News Coverage

NEWSDESK: 0131 561 2233

What kind of people produce the stories you send to publishers?

Covering news stories is a specialist skill which is why all our news journalists are trained in Scots Law, have an average of 100wpm shorthand, and a bona fide journalistic qualification from an approved University college or NCTJ accredited training course.

This is important because we strive to ensure accuracy and fairness in our reporting, which is why we always ask sources to provide us their own details, in confidence, so we can be sure that the information we are working on is genuine.

What if I’ve got a news story I think should be told?

Contacting a journalist can be an intimidating process, but in reality, it is just like getting in touch with any other working professional. We live and work in the community and are here to do a proper job, not live up to caricature of a hack that you’ll find in some Hollywood movie.

Not every tale will be suitable for our markets, but we’ll do all we can to give you an honest opinion first we decide together how to proceed.

You can get touch in a number of ways:

You can email us in confidence here: news@deadlinenews.co.uk but please remember to let us know how and when we can contact you to check the facts.

If you prefer to speak with someone you can contact our Newsdesk on 0131 561 2233.

You can also use our Submit A Story button on this website to attach documents, images of even video – but please do leave contact details so we can check back with you.

Alternatively you might feel more comfortable getting in touch through our dedicated Facebook page which you can find at www.facebook.com/DeadlineNews

I don’t have a news tip – but I think my story would make a great magazine feature. Can you help?

Yes we can. We act as a broker for some of the best selling magazines here in the UK and will do our upmost to find the right publication for you.

All we ask is that you sign a simple contract with us so we know you are genuine about sharing your story with the world before we use our own resources to try and find the best publication suited to your particular needs.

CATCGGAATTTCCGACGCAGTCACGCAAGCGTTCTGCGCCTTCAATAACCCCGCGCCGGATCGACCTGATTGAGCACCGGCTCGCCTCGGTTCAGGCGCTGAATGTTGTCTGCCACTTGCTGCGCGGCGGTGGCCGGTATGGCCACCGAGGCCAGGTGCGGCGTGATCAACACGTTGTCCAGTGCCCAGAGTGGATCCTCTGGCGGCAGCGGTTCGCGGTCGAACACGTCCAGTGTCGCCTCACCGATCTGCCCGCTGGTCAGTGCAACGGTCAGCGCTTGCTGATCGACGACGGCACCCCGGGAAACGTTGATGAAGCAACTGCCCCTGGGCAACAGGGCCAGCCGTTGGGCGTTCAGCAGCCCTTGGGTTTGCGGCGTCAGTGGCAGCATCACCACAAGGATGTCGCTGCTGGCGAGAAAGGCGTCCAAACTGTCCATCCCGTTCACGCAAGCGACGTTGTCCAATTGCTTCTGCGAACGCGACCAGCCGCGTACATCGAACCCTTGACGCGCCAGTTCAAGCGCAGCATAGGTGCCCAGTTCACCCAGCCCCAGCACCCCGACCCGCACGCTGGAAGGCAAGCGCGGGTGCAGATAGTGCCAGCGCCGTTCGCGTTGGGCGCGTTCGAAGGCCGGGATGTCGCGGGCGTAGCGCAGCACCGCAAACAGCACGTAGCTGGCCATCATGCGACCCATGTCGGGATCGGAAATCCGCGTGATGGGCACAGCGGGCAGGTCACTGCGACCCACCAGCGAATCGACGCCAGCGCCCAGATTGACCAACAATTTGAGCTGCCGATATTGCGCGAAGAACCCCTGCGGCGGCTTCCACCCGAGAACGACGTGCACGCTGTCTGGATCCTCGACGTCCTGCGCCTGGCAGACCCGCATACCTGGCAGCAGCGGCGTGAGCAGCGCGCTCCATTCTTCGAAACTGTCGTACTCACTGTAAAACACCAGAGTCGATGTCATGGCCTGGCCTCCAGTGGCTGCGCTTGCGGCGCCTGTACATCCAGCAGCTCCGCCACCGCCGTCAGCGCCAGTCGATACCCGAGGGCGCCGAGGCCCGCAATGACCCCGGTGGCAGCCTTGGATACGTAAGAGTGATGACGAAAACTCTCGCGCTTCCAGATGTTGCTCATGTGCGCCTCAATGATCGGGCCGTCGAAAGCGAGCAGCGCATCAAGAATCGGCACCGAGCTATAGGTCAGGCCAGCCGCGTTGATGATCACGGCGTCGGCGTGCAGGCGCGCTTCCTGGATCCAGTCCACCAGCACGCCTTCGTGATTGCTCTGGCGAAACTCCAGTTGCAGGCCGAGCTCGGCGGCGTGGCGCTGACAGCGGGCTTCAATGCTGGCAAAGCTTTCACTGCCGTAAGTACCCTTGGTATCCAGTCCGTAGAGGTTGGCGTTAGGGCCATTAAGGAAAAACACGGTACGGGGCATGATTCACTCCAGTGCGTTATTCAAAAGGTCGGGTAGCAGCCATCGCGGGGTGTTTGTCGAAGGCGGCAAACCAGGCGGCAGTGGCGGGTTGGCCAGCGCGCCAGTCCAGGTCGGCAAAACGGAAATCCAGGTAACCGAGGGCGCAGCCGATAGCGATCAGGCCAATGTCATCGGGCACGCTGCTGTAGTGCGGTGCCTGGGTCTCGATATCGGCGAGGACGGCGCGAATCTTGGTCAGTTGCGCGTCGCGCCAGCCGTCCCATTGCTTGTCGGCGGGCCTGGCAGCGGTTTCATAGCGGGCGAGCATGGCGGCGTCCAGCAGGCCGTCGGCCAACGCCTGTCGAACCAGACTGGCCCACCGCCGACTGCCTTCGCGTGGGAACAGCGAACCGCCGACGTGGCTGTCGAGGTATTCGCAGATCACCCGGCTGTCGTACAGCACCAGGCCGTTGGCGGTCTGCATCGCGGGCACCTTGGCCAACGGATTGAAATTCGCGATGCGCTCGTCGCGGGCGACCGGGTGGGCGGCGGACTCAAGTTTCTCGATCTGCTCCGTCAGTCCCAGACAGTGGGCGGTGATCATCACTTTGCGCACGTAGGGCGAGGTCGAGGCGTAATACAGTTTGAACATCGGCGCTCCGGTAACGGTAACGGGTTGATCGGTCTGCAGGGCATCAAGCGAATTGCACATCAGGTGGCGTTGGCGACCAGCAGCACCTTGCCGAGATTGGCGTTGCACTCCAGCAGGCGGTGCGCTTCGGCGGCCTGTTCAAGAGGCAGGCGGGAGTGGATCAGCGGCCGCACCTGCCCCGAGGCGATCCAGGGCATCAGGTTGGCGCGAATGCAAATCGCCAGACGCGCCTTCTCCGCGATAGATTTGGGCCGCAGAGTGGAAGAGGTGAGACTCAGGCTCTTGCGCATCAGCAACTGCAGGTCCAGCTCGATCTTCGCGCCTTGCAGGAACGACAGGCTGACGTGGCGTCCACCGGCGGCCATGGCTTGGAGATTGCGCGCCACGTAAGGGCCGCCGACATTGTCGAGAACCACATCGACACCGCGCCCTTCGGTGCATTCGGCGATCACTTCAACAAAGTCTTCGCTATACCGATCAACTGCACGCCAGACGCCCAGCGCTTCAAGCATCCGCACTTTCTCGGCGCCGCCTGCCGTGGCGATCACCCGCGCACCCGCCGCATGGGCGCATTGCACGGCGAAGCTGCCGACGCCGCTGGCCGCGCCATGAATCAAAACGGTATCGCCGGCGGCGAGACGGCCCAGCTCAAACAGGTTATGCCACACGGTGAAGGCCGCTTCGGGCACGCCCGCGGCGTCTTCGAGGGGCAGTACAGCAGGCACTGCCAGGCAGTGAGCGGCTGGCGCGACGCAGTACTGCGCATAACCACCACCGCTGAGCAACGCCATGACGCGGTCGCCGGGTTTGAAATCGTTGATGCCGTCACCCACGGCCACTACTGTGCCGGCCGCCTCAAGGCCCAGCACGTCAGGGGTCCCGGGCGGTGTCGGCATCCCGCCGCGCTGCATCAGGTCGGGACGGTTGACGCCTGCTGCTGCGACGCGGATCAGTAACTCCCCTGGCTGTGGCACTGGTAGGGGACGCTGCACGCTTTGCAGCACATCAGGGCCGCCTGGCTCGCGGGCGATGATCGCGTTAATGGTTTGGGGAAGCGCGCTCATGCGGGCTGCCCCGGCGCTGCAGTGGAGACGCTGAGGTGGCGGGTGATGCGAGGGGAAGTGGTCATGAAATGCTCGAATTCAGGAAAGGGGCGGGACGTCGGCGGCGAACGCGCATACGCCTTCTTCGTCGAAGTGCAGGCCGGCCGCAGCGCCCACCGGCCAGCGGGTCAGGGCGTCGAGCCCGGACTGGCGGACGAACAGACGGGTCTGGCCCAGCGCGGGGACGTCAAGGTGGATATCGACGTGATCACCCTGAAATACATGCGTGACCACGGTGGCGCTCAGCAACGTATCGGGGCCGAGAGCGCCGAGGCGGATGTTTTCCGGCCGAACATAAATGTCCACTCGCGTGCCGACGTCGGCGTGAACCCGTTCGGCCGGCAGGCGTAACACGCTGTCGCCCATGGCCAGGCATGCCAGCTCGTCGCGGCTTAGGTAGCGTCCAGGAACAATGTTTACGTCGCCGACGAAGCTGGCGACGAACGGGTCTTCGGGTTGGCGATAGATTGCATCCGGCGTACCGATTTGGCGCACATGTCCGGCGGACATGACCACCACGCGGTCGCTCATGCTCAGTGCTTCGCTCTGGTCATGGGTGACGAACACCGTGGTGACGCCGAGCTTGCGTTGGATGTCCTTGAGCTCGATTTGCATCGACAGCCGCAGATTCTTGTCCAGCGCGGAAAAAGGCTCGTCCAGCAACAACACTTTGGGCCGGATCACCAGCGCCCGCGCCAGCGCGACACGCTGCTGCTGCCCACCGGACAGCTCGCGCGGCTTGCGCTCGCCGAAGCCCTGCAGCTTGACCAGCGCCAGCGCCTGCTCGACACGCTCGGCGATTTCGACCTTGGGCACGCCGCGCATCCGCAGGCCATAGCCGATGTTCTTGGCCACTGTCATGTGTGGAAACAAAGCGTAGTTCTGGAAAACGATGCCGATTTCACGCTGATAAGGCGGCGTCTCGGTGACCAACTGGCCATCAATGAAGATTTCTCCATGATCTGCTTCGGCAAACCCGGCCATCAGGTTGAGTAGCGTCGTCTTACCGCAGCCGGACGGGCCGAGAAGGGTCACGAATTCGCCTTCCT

A feature story can really be anything from an unusual hobby to a kiss and tell; a traumatic event with a significant outcome to a miracle baby; racy sex habits to a heart-warming story about some unsung hero.

The more unusual your story, the better.

We’ll interview you, ask for some photographs and then contact all the magazines we think might be interested in hearing about your tale.

Although we write up the original story and pitch it on your behalf, it is often the case that an Editor might want one of their own journalists to re-interview you for tone and style. It might seem strange, but this is perfectly normal.

These things don’t always happen overnight, the magazines will want to do their own checks too. But because they trust us to vet your story first, we can open many doors often closed to ordinary people with a deserving story to tell.

Do I get paid if I give you a story?

Our policy is not to pay for news tip offs, that way we can be sure there is no alterior motive to why someone if telling us what they know. In special cases involving a major news event, we can approach publishers on your behalf, but can offer no guarantees.

Our specialist editors can, in certain circumstances, extract some kind of payment for a strong magazine story. However these must be very compelling interviews and require your full co-operation and exclusivity. We can advise on the best way to do this.

I have a complaint about a story – what should I do?

In the very rare event that someone has a complaint against this agency, we ask that they contact us in writing initially detailing their grievance. We will then investigate the circumstances and get back to the complainer with our results.

If we agree a mistake has been made, we will act swiftly to put it right. If we disagree, we will offer a full explanation of why that is and seek to resolve the issue further.

If no agreement can be reached, then the complainer can seek further recourse through the Press Complaints Commission whose Code of Practice we agree to follow.

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